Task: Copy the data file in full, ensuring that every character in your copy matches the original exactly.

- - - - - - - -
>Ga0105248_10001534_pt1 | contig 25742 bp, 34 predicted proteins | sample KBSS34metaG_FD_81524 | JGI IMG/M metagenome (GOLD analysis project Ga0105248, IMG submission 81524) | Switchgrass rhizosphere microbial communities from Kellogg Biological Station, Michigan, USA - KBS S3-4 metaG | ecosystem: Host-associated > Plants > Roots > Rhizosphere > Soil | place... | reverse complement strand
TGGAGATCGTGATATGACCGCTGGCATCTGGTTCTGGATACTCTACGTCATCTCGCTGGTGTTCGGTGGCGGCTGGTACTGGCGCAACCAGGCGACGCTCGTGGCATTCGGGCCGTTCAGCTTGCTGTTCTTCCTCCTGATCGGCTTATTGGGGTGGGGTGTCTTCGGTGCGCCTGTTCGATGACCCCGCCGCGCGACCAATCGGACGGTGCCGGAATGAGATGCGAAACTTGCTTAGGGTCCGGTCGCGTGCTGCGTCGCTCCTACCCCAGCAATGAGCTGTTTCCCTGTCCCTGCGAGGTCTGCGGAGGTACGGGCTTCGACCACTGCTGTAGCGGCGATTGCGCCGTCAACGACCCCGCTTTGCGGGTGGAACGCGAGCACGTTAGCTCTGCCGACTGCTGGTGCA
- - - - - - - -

>Ga0105248_10001534_pt1 | contig 25742 bp, 34 predicted proteins | sample KBSS34metaG_FD_81524 | JGI IMG/M metagenome (GOLD analysis project Ga0105248, IMG submission 81524) | Switchgrass rhizosphere microbial communities from Kellogg Biological Station, Michigan, USA - KBS S3-4 metaG | ecosystem: Host-associated > Plants > Roots > Rhizosphere > Soil | place... | reverse complement strand
TGGAGATCGTGATATGACCGCTGGCATCTGGTTCTGGATACTCTACGTCATCTCGCTGGTGTTCGGTGGCGGCTGGTACTGGCGCAACCAGGCGACGCTCGTGGCATTCGGGCCGTTCAGCTTGCTGTTCTTCCTCCTGATCGGCTTATTGGGGTGGGGTGTCTTCGGTGCGCCTGTTCGATGACCCCGCCGCGCGACCAATCGGACGGTGCCGGAATGAGATGCGAAACTTGCTTAGGGTCCGGTCGCGTGCTGCGTCGCTCCTACCCCAGCAATGAGCTGTTTCCCTGTCCCTGCGAGGTCTGCGGAGGTACGGGCTTCGACCACTGCTGTAGCGGCGATTGCGCCGTCAACGACCCCGCTTTGCGGGTGGAACGCGAGCACGTTAGCTCTGCCGACTGCTGGTGCA